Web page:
[Python-Dev] ctypes: is it intentional that id() is the only way to get the address of an object?
On 18 Jan 2019, at 11:57, Antoine Pitrou wrote:
> On Fri, 18 Jan 2019 03:00:54 +0000
> MRAB <python at mrabarnett.plus.com> wrote:
>> On 2019-01-18 00:48, Gregory P. Smith wrote:
>>> I've heard that libraries using ctypes, cffi, or cython code of
>>> sorts in the real world wild today does abuse the unfortunate side
>>> effect of CPython's implementation of id(). I don't have specific
>>> instances of this in mind but trust what I've heard: that it is
>>> id() should never be considered to be the PyObject*.? In as much as
>>> shouldn't assume it is running on top of a specific CPython
>>> If there is a _need_ to get a pointer to a C struct handle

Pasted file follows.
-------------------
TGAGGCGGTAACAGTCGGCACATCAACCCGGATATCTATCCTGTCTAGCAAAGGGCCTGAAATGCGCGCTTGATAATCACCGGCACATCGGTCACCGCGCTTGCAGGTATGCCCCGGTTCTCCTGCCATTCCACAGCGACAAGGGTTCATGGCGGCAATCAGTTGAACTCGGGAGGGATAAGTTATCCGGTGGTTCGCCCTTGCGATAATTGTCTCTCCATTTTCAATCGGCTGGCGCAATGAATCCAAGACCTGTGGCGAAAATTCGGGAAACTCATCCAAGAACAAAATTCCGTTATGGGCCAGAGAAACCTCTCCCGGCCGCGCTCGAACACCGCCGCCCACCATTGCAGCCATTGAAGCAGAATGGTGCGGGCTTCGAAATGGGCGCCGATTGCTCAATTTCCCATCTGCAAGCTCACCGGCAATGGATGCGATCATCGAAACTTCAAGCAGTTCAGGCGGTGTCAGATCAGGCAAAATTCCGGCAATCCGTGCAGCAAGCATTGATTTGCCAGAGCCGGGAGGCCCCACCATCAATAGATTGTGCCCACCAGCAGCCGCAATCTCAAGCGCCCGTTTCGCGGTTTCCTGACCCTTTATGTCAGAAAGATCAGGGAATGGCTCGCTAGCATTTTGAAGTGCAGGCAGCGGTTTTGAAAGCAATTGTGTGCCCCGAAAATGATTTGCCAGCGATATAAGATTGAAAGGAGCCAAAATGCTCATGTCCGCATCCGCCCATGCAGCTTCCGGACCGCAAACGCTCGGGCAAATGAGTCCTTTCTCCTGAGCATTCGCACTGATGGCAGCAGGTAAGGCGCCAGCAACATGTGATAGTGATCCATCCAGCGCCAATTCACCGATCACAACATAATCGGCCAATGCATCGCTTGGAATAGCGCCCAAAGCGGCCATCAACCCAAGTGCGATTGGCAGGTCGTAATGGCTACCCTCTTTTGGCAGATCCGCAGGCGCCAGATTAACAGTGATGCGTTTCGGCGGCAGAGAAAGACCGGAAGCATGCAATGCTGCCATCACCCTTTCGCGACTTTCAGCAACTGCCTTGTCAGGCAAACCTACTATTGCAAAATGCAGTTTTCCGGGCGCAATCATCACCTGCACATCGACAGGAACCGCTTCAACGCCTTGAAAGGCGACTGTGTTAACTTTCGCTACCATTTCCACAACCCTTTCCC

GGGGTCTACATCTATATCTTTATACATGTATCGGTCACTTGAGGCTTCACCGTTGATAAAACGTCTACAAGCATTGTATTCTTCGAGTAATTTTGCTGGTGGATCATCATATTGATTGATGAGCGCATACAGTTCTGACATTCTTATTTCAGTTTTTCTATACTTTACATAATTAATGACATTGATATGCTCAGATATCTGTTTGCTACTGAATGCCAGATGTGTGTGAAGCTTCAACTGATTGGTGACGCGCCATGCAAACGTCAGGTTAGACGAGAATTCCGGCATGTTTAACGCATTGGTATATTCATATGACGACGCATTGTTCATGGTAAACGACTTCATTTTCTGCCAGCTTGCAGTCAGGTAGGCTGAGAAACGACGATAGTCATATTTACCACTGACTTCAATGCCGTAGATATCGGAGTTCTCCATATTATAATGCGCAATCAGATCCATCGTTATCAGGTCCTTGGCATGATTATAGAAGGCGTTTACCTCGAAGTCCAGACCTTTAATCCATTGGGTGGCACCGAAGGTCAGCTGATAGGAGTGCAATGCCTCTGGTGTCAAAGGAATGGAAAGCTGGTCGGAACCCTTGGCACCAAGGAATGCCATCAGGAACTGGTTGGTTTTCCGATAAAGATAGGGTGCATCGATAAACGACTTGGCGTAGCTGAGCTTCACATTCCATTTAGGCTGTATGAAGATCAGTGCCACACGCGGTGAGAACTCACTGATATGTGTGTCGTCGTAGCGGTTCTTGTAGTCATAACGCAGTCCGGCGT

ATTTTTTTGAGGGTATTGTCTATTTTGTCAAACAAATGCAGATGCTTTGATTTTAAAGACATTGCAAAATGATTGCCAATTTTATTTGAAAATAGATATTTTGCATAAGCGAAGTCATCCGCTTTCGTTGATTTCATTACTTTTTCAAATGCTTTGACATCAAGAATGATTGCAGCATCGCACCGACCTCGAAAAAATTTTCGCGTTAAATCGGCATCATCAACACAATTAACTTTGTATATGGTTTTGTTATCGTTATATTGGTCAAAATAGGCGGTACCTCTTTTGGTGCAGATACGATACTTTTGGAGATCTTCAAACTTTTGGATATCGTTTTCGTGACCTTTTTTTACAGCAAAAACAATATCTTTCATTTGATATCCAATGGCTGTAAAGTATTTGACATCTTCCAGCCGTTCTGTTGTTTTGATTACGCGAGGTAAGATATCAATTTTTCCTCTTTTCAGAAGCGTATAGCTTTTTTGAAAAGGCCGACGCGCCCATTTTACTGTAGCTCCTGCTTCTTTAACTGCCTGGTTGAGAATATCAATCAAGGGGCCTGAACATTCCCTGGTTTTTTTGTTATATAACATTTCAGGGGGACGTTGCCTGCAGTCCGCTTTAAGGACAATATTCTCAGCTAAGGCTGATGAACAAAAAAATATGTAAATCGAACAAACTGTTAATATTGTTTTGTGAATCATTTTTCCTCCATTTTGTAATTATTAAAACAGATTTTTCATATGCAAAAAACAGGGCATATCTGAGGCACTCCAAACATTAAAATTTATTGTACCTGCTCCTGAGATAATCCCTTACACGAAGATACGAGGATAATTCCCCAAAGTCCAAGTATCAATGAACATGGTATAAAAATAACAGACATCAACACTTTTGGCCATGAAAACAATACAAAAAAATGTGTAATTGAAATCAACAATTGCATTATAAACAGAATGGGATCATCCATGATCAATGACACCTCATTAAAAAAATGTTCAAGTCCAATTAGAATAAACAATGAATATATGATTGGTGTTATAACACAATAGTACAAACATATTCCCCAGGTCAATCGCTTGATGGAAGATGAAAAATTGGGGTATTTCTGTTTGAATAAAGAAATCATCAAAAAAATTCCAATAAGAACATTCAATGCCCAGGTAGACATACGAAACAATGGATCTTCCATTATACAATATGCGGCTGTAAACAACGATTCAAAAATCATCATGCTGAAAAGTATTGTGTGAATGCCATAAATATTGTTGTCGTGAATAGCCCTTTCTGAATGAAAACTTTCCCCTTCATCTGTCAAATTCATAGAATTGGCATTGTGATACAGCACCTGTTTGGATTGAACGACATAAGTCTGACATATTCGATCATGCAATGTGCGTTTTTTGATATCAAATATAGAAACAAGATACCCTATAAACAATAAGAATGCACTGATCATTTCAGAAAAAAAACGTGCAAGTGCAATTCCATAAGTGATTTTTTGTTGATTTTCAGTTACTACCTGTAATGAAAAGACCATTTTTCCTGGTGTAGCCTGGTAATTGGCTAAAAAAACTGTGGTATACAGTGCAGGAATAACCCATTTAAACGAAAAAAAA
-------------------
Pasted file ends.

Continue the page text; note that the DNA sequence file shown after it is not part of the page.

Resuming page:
>>> referencing a
>>> CPython C API PyObject, we should make an explicit API for that
>>> than the id() hack.? That way code can be explicit about its need,
>>> code that is just doing a funky form of identity tracking without
>>> is and is not can continue using id() without triggering regressive
>>> behavior on VMs that don't have a CPython compatible PyObject under
>>> hood by default.
>>> [who uses id() anyways?]
>> I use it in some of my code.
>> If I want to cache some objects, I put them in a dict, using the id
>> the key. If I wanted to locate an object in a cache and didn't have
>> id(), I'd have to do a linear search for it.
> Indeed. I've used it for the same purpose in the past
Its useful in all situations where you do topology preserving
transformations, for example pickling (i.e. object serialization) or a
deep copy of some object structures.
In these cases you need a way to record and quickly detect whether
you've handled a specific object before. In Python we can do that with a
dictionary that has object ids as keys. Java provides IdentityHashMap